Last week, when the big news was the health care repeal bill in the House, Democrats accused Republicans of only wanting to do something symbolic. Since the repeal bill would probably pass in the House but would fail in the Senate or fail to gain the president's signature, Democrats argued, Republicans were just trying to send a message, not accomplish anything substantial. This of course was a superfluous argument – since Republicans see Obamacare as the biggest increase in government size and power in American history. But oh what changes in politics in a week.
Yesterday, Senator Mark Udall of Colorado proposed his own symbolic measure--mixed seating at the state of the union:
Democratic leaders in the House and Senate are embracing the idea of seating lawmakers without regard to party for this month’s State of the Union address, officials said on Thursday. The idea, proposed by Senator Mark Udall of Colorado, would end more than 200 years of tradition in which lawmakers are almost exclusively seated with members of their own party to listen to the president’s annual address.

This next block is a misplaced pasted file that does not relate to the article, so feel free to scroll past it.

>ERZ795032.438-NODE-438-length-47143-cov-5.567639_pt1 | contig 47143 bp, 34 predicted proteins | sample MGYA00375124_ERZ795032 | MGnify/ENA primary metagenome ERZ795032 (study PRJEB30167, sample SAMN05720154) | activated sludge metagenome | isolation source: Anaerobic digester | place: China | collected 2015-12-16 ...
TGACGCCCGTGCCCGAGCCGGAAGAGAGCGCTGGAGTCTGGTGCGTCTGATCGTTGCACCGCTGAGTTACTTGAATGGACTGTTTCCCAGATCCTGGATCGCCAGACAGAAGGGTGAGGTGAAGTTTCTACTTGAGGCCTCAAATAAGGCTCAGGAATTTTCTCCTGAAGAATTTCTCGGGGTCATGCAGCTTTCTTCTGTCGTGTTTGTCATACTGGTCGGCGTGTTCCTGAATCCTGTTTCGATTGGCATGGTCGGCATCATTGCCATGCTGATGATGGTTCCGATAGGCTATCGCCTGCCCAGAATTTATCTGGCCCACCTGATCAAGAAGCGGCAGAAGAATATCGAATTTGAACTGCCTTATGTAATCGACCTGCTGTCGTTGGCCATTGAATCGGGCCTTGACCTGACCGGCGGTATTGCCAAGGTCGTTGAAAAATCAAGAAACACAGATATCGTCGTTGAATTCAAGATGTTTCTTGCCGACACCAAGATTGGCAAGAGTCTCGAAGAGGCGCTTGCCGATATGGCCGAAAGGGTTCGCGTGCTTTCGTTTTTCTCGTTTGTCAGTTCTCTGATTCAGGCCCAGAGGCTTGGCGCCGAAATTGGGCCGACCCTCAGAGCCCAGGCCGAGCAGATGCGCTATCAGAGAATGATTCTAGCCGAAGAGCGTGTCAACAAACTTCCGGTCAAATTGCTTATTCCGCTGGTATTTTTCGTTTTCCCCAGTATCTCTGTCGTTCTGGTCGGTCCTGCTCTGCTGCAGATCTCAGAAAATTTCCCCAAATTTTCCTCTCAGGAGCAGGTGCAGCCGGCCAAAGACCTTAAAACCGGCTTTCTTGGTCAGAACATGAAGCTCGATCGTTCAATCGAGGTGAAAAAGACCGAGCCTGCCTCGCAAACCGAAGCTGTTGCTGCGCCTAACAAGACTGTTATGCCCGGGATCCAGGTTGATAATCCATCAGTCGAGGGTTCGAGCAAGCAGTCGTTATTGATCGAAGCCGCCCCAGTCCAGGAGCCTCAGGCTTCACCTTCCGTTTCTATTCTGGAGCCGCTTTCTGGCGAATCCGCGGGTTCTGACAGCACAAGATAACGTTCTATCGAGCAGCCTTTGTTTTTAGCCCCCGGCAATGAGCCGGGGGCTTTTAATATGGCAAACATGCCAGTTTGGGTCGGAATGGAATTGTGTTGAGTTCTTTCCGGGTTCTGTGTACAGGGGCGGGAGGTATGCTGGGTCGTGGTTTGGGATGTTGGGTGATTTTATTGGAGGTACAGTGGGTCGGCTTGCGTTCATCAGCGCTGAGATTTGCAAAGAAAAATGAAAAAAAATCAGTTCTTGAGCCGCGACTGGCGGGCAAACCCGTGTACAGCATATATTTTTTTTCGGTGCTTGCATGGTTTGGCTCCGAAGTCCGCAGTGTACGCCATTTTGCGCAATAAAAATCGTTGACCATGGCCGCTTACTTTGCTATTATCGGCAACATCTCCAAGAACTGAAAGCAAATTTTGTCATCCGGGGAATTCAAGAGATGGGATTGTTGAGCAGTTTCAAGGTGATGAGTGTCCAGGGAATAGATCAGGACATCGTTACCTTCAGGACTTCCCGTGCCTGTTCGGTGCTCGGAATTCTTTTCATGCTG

Udall’s whole proposition just seems plain silly. It ignores the fact that there are real differences between the two parties – and it ignores, as the New York Times noted above, more than two hundred years of precedent.
The Republicans stand for something; the Democrats stand for something else. We live not in a one party system, but in a vibrant democracy where ideas are shared and debated.
Blurring these lines seems like a desperate opportunity to downplay the fact that Republicans won big in November’s election, and that Republicans are likely to take over the Senate in the 2012 election.